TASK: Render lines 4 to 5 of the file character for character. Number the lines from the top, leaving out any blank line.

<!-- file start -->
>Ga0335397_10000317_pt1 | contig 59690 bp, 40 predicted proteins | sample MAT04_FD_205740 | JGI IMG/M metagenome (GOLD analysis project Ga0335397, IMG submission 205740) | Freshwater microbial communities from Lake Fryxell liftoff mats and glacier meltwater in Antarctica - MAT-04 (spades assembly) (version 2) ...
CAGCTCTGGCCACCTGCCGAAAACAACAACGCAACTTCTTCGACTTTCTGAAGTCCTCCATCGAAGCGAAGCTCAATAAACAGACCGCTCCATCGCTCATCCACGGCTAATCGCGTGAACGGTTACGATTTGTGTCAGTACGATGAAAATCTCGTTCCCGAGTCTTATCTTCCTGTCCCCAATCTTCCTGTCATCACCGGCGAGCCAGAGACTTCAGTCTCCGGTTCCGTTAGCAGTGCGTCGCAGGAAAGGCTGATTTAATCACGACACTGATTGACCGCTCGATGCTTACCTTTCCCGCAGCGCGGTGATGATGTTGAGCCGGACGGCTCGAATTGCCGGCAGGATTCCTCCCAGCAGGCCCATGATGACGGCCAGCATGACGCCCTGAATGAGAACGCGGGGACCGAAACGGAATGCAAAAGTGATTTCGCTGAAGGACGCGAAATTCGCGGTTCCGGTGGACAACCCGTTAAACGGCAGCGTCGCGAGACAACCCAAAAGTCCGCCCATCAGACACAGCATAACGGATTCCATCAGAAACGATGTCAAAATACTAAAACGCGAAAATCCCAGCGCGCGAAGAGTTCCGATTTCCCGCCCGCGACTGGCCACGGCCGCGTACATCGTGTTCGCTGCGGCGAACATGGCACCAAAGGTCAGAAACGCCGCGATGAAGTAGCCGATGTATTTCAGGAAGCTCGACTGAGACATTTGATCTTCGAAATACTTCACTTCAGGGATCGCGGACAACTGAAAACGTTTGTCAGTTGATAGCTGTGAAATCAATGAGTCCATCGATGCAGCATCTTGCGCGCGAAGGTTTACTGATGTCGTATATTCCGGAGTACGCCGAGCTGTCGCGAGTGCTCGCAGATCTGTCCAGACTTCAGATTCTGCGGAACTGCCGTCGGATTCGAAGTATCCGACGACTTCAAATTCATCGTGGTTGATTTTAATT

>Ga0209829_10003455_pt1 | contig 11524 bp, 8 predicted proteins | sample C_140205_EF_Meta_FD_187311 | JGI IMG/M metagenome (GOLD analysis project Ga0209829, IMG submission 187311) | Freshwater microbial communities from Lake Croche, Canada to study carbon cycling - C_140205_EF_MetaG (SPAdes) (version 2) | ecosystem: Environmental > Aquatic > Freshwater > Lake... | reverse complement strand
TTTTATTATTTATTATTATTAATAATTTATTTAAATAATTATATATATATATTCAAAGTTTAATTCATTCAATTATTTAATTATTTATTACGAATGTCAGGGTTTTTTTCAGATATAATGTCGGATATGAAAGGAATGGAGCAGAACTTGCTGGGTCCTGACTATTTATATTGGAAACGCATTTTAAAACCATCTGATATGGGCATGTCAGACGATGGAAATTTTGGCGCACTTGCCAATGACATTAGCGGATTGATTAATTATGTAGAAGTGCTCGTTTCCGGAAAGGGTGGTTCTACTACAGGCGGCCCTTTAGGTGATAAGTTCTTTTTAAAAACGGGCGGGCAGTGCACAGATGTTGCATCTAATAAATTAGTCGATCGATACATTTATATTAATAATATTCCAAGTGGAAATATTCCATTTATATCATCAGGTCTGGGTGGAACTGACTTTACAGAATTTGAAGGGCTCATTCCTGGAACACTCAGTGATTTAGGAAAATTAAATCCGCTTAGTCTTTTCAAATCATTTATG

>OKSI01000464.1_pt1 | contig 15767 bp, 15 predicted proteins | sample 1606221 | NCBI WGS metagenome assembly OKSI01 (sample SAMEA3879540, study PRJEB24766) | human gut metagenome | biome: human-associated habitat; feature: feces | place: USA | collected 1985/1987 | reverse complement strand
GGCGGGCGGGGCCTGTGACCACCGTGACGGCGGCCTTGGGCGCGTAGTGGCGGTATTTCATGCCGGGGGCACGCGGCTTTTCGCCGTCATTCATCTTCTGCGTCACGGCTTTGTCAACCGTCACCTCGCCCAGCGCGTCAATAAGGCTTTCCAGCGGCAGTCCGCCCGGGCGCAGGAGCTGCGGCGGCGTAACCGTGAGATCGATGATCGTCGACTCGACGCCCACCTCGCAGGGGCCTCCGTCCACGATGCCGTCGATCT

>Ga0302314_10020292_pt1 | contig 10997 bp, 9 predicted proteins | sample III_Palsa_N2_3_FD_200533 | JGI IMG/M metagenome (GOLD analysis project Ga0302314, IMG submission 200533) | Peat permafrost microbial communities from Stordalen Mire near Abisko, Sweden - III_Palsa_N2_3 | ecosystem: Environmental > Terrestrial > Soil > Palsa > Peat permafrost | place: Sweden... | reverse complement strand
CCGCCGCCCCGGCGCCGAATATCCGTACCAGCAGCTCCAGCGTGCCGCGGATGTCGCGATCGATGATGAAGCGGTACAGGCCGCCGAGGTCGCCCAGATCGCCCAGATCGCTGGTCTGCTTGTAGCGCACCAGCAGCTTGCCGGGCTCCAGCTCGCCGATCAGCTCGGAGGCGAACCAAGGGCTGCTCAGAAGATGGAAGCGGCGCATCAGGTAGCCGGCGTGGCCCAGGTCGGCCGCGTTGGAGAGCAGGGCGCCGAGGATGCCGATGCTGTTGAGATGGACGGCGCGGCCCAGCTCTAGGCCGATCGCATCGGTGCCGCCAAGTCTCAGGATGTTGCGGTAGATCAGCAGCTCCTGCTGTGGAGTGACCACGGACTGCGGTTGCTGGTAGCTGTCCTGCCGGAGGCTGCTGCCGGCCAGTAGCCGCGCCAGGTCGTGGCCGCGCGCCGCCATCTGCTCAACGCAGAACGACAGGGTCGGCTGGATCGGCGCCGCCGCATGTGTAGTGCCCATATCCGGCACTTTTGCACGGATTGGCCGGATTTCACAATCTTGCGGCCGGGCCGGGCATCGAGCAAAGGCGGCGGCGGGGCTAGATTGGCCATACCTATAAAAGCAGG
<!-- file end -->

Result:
TTTTATTATTTATTATTATTAATAATTTATTTAAATAATTATATATATATATTCAAAGTTTAATTCATTCAATTATTTAATTATTTATTACGAATGTCAGGGTTTTTTTCAGATATAATGTCGGATATGAAAGGAATGGAGCAGAACTTGCTGGGTCCTGACTATTTATATTGGAAACGCATTTTAAAACCATCTGATATGGGCATGTCAGACGATGGAAATTTTGGCGCACTTGCCAATGACATTAGCGGATTGATTAATTATGTAGAAGTGCTCGTTTCCGGAAAGGGTGGTTCTACTACAGGCGGCCCTTTAGGTGATAAGTTCTTTTTAAAAACGGGCGGGCAGTGCACAGATGTTGCATCTAATAAATTAGTCGATCGATACATTTATATTAATAATATTCCAAGTGGAAATATTCCATTTATATCATCAGGTCTGGGTGGAACTGACTTTACAGAATTTGAAGGGCTCATTCCTGGAACACTCAGTGATTTAGGAAAATTAAATCCGCTTAGTCTTTTCAAATCATTTATG

>OKSI01000464.1_pt1 | contig 15767 bp, 15 predicted proteins | sample 1606221 | NCBI WGS metagenome assembly OKSI01 (sample SAMEA3879540, study PRJEB24766) | human gut metagenome | biome: human-associated habitat; feature: feces | place: USA | collected 1985/1987 | reverse complement strand